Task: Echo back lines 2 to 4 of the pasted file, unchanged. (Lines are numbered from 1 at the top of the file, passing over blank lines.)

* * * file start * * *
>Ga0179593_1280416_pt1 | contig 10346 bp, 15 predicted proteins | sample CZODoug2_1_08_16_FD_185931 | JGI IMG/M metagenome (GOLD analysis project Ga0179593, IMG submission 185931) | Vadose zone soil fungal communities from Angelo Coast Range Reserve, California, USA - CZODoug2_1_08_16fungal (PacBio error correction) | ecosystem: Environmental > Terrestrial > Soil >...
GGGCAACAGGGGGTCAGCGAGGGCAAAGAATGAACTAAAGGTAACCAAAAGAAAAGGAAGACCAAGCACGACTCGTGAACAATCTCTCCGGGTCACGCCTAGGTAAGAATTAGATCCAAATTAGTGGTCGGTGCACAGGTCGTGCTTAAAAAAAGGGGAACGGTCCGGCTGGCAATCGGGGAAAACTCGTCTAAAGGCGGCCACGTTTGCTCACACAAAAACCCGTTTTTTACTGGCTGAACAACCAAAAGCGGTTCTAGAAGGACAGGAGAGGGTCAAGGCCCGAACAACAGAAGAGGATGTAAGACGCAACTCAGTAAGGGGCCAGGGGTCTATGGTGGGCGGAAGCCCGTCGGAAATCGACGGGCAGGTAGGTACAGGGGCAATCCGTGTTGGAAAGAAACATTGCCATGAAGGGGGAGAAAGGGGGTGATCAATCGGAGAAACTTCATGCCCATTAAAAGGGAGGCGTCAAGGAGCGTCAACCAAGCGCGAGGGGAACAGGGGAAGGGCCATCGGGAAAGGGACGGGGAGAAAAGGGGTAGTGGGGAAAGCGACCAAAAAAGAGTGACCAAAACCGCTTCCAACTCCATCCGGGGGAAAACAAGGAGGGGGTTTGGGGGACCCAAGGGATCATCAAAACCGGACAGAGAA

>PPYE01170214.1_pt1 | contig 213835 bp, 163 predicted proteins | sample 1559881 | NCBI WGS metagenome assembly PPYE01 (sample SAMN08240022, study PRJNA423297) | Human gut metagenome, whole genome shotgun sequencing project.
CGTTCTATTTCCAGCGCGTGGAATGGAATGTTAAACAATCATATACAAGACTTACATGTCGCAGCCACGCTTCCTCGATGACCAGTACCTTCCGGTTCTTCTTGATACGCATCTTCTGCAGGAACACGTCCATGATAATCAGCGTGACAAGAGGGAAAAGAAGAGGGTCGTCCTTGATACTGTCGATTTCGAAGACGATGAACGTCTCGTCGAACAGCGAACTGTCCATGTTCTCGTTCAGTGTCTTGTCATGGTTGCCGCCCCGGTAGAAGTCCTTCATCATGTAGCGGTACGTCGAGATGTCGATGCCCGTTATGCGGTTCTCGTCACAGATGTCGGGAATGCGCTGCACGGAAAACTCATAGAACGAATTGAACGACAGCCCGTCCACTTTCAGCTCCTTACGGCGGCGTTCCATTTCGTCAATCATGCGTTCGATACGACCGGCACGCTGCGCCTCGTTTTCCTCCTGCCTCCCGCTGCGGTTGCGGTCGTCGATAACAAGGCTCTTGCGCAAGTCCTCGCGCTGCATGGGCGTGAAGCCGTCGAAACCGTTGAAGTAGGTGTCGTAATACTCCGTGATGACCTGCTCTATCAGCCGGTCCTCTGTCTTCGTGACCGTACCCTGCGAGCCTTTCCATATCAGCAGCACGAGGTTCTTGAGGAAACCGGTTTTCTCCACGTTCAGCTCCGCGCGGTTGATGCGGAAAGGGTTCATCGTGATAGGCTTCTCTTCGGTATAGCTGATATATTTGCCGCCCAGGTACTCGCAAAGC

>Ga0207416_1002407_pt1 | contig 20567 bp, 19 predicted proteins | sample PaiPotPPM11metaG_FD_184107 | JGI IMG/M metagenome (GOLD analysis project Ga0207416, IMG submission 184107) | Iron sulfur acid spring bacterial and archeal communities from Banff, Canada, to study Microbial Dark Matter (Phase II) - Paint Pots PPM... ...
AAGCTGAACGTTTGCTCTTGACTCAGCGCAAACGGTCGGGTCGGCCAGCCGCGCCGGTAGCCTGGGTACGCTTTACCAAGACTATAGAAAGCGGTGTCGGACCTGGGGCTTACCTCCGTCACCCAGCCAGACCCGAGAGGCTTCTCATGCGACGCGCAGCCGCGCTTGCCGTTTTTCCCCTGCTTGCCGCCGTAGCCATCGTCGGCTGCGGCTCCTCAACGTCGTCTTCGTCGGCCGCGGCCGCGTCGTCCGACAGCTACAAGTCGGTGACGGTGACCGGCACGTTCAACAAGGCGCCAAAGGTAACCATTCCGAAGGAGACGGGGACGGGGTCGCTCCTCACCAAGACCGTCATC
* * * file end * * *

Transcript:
GGGCAACAGGGGGTCAGCGAGGGCAAAGAATGAACTAAAGGTAACCAAAAGAAAAGGAAGACCAAGCACGACTCGTGAACAATCTCTCCGGGTCACGCCTAGGTAAGAATTAGATCCAAATTAGTGGTCGGTGCACAGGTCGTGCTTAAAAAAAGGGGAACGGTCCGGCTGGCAATCGGGGAAAACTCGTCTAAAGGCGGCCACGTTTGCTCACACAAAAACCCGTTTTTTACTGGCTGAACAACCAAAAGCGGTTCTAGAAGGACAGGAGAGGGTCAAGGCCCGAACAACAGAAGAGGATGTAAGACGCAACTCAGTAAGGGGCCAGGGGTCTATGGTGGGCGGAAGCCCGTCGGAAATCGACGGGCAGGTAGGTACAGGGGCAATCCGTGTTGGAAAGAAACATTGCCATGAAGGGGGAGAAAGGGGGTGATCAATCGGAGAAACTTCATGCCCATTAAAAGGGAGGCGTCAAGGAGCGTCAACCAAGCGCGAGGGGAACAGGGGAAGGGCCATCGGGAAAGGGACGGGGAGAAAAGGGGTAGTGGGGAAAGCGACCAAAAAAGAGTGACCAAAACCGCTTCCAACTCCATCCGGGGGAAAACAAGGAGGGGGTTTGGGGGACCCAAGGGATCATCAAAACCGGACAGAGAA

>PPYE01170214.1_pt1 | contig 213835 bp, 163 predicted proteins | sample 1559881 | NCBI WGS metagenome assembly PPYE01 (sample SAMN08240022, study PRJNA423297) | Human gut metagenome, whole genome shotgun sequencing project.
CGTTCTATTTCCAGCGCGTGGAATGGAATGTTAAACAATCATATACAAGACTTACATGTCGCAGCCACGCTTCCTCGATGACCAGTACCTTCCGGTTCTTCTTGATACGCATCTTCTGCAGGAACACGTCCATGATAATCAGCGTGACAAGAGGGAAAAGAAGAGGGTCGTCCTTGATACTGTCGATTTCGAAGACGATGAACGTCTCGTCGAACAGCGAACTGTCCATGTTCTCGTTCAGTGTCTTGTCATGGTTGCCGCCCCGGTAGAAGTCCTTCATCATGTAGCGGTACGTCGAGATGTCGATGCCCGTTATGCGGTTCTCGTCACAGATGTCGGGAATGCGCTGCACGGAAAACTCATAGAACGAATTGAACGACAGCCCGTCCACTTTCAGCTCCTTACGGCGGCGTTCCATTTCGTCAATCATGCGTTCGATACGACCGGCACGCTGCGCCTCGTTTTCCTCCTGCCTCCCGCTGCGGTTGCGGTCGTCGATAACAAGGCTCTTGCGCAAGTCCTCGCGCTGCATGGGCGTGAAGCCGTCGAAACCGTTGAAGTAGGTGTCGTAATACTCCGTGATGACCTGCTCTATCAGCCGGTCCTCTGTCTTCGTGACCGTACCCTGCGAGCCTTTCCATATCAGCAGCACGAGGTTCTTGAGGAAACCGGTTTTCTCCACGTTCAGCTCCGCGCGGTTGATGCGGAAAGGGTTCATCGTGATAGGCTTCTCTTCGGTATAGCTGATATATTTGCCGCCCAGGTACTCGCAAAGC